AAPEX 2020 To Be Virtual Experience

LAS VEGAS, Nev. – Aug. 5, 2020 – AAPEX 2020, scheduled for Nov. 3-5, 2020 at the Sands Expo and Caesars Forum Conference Center in Las Vegas, will not be held as an in-person tradeshow event this year due to the current state of the COVID-19 pandemic and related governmental prohibitions and restrictions on gatherings, businesses, and travel. Instead, AAPEX will provide a virtual/digital experience with many of the show’s same elements presented digitally. Given the State of Nevada’s recently announced long-term mitigation strategy for the COVID-19 pandemic, which has indefinitely prohibited events with more than 50 participants, and the severe limitations on international and domestic travel imposed in connection with the pandemic, unfortunately, the traditional in-person event cannot proceed. Read FAQs »

By Chris Gardner, Vice President, Automotive Aftermarket Suppliers Association (AASA) 

I do not think the aftermarket industry has ever faced so many issues that represent both headwinds and tailwinds – at the same time and from the same source. Technology such as e-tailing and telematics is helping create this paradox. One of the critical areas that is presenting challenges and opportunities at the same time is Advanced Driver Assistance Systems (ADAS).

ADAS promises to save lives and enhance the driving experience, and it no doubt will do just that. The majority of ADAS development, business won and media coverage has been for systems for new vehicles. We will see increasing numbers of vehicle platforms, models and levels (not just luxury) roll off assembly lines with ADAS functionality and complete systems. There are thousands of ADAS-equipped vehicles in the fleet already.

So, what are the headwinds and opportunities represented by wide-spread adoption of ADAS systems? The major ones are:

Headwind #1 – Servicing vehicles with ADAS capabilities requires unique and highly technical skills. It will require expensive equipment possibly per individual original equipment manufacturer (OEM). It will require dedicated space with clear lines of sight, no external moving objects, specific graphics/targets and a highly controlled environment. How many independent repair shops are willing and able to make this kind of investment to reset and recalibrate ADAS systems, which is a requirement for vehicles to operate properly on roads? Those that do not will be forced to send vehicles to another service provider to “finish the job.”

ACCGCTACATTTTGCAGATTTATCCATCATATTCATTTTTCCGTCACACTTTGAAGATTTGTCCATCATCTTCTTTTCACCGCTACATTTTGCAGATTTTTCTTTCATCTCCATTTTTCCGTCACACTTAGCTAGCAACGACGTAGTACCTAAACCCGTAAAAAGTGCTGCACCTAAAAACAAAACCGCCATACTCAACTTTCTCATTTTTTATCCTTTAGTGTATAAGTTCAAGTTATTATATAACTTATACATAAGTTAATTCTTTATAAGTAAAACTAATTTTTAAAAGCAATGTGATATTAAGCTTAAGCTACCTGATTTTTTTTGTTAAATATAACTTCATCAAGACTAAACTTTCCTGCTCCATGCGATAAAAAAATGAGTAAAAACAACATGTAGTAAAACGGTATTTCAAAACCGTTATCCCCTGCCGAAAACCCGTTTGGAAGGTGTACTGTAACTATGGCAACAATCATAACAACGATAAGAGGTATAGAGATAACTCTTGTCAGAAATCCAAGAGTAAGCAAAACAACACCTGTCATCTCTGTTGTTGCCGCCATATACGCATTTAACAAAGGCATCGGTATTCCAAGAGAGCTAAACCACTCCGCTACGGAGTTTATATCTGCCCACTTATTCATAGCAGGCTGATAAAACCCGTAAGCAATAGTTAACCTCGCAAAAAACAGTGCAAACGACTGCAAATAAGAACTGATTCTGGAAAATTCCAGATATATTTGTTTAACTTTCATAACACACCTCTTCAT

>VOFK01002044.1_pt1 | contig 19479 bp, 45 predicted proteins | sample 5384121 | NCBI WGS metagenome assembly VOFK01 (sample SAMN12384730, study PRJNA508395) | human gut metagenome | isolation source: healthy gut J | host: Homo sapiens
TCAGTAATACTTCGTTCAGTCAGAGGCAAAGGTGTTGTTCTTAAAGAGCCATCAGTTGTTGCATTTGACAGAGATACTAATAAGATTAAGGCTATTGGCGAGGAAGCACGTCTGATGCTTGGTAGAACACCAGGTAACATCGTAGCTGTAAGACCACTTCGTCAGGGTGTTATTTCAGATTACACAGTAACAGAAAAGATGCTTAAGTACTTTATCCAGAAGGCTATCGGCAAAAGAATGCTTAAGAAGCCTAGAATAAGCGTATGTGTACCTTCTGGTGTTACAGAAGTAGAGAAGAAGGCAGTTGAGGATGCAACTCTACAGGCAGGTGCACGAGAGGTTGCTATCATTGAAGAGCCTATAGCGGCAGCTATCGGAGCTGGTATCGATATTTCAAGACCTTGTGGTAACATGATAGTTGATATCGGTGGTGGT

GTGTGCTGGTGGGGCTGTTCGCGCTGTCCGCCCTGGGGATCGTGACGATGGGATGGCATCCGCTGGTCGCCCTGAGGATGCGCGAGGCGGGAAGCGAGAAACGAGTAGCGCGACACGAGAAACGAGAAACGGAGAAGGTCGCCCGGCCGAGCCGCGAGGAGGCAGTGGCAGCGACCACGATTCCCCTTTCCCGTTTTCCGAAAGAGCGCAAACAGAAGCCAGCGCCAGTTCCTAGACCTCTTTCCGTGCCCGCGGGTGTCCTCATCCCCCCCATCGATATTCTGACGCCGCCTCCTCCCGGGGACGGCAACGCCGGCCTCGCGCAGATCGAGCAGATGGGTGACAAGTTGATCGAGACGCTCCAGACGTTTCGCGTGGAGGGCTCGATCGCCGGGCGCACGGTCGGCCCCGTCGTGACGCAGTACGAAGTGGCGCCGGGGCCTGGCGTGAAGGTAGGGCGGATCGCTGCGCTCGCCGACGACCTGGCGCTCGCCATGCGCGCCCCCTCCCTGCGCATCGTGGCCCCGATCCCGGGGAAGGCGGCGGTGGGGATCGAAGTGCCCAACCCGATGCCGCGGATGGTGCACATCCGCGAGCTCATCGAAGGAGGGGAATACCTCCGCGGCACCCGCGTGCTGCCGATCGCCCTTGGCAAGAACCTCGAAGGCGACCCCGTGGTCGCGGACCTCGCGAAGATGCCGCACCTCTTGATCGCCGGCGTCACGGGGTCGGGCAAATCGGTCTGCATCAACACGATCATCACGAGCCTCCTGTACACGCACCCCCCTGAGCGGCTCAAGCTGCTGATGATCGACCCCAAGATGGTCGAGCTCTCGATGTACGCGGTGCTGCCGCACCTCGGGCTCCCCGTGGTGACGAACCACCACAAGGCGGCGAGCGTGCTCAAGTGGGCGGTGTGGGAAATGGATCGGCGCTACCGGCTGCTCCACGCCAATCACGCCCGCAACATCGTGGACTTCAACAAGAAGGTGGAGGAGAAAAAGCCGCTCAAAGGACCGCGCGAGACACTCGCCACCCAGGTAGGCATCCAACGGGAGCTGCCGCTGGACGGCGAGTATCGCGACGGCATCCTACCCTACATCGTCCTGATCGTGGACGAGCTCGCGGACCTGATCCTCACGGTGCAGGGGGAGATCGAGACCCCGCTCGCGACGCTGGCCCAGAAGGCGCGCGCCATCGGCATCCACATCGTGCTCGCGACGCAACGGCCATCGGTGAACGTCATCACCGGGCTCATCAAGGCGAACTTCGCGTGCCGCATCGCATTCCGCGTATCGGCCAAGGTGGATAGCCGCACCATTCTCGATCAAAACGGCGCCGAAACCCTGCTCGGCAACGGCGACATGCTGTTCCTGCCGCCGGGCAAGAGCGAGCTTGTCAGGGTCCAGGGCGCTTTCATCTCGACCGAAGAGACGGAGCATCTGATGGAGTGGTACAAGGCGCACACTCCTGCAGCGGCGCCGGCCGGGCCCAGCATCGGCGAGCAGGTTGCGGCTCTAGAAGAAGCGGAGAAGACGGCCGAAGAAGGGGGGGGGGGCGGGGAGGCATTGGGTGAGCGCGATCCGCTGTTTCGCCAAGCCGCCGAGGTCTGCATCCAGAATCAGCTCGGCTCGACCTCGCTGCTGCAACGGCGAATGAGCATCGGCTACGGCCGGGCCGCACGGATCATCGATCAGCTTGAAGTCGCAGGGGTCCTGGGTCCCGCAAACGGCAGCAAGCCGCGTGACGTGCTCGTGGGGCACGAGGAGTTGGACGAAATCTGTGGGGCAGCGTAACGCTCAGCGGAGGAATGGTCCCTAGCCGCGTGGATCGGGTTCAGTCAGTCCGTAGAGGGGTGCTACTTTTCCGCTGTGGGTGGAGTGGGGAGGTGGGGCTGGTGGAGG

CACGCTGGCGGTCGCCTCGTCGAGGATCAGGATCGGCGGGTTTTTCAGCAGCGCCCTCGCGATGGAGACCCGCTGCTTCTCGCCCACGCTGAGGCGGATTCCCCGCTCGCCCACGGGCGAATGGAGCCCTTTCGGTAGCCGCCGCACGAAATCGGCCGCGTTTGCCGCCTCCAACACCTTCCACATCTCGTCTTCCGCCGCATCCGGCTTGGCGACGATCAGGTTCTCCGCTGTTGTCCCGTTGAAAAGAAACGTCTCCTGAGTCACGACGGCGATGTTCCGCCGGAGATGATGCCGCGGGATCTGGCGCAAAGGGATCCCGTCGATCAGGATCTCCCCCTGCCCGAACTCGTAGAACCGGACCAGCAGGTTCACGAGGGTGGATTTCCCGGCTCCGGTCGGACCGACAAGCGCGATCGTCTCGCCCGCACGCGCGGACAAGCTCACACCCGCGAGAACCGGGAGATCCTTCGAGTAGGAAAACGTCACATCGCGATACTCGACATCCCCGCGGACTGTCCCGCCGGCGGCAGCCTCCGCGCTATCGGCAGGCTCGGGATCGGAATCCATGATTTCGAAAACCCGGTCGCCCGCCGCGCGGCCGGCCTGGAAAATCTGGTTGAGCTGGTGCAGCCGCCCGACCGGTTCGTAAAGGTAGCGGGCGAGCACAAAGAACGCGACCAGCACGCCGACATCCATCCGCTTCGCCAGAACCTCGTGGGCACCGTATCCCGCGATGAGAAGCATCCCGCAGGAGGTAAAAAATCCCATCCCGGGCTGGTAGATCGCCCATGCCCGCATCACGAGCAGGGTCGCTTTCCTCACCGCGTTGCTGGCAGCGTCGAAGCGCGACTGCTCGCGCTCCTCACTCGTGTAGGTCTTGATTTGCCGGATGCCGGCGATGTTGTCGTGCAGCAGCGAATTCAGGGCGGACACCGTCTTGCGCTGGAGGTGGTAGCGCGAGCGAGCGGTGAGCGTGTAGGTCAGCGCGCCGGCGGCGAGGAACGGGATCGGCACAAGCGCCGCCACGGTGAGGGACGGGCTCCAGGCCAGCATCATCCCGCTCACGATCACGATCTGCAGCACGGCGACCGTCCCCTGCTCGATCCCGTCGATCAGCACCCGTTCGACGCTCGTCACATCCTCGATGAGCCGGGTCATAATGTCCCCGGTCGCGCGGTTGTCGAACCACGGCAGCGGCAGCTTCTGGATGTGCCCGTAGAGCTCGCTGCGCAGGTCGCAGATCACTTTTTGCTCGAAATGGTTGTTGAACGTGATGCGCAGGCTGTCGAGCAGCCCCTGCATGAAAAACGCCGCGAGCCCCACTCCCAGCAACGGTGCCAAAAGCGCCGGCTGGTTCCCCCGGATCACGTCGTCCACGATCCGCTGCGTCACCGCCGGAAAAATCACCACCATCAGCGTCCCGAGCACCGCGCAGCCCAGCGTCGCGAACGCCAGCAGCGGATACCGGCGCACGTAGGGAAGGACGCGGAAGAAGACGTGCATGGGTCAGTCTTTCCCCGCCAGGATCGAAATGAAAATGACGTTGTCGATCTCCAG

Opportunity #1 – Individual repair shops that make the investment to be ADAS-capable will no doubt reap benefits of increased business from regular customers and from other shops that do not opt to spend the money to upgrade their capabilities. There probably will be dedicated ADAS shops launched to provide this focused and technology-intensive service.

Headwind #2 – A significant amount of focus on ADAS has originated with Tier 1 OE suppliers and technology companies. These groups are developing new innovations for new vehicle applications for short-term safety functionality and as a pre-cursor to autonomous vehicles. Aftermarket suppliers and distributors will experience challenges in competing in this space.

Opportunity #2  There is a growing number of companies that have identified a market for ADAS products that can be retrofit to existing vehicles. These products – backup cameras, blind spot detection, backup sensors, parking sensors, smart mirrors, etc. – offer a lot of promise to reducing accident-related fatalities. The adoption rate of these products will accelerate as more suppliers enter this space and as the price points decrease. Millions of vehicles in the U.S. passenger fleet can be retrofit with ADAS functionality, and this is creating new opportunities for creative aftermarket companies.

AAPEX is rapidly becoming the venue for demonstrating new technologies and learning about their eventual impact on our industry. It is an obvious venue for highlighting opportunities that ADAS is beginning to create. Two special sessions under the AAPEX ADAS Forum will be held to explore ADAS and the headwinds and opportunities it represents. The following sessions will be held on Thursday, Nov. 1.

ADAS Forum – Saving Lives through Retrofitting ADAS Existing Cars moderated by Chris Gardner, Automotive Aftermarket Suppliers Association

ADAS Forum – Servicing ADAS-Enabled Vehicles presented by Joe Register, Auto Care Association

We are working with SEMA to explore ways the entire industry can take full advantage of ADAS, so we have collaborated to develop the direction for the ADAS Forum. SEMA is holding a similar session during its show.

Also, Link Engineering will demonstrate technology used to evaluate and calibrate ADAS systems in AAPEX’s Mobility Garage section.

There will be dozens of other education sessions, demonstrations, presentations and displays at AAPEX that will focus on emerging technologies that will help position the future aftermarket as a vibrant, innovative and influential industry. Some of the sessions include:

Tuesday Oct. 30

2019 Aftermarket Outlook presented by Nathan Shipley, NPD (also offered on Wednesday, Oct. 31)

Emerging Vehicle Technologies and their Impact on the Aftermarket presented by Evan Hirsch, Strategy&/PwC

Wednesday, Oct. 31

Dongles, Shops and CRM Applications for the Aftermarket presented by Jorge Antico, eAutoClub, Inc., and Parker Swift, MechanicAdvisor

Thursday, Nov. 1

Future Vehicle Technology: Consequences to the Aftermarket presented by Derek Kaufman, C3 Network

How Telematics is Impacting National Service Chains presented by Chris Blanchette, Bridgestone Retail Operations

If you need to understand where aftermarket technology is headed, do not miss AAPEX.

See you in Vegas!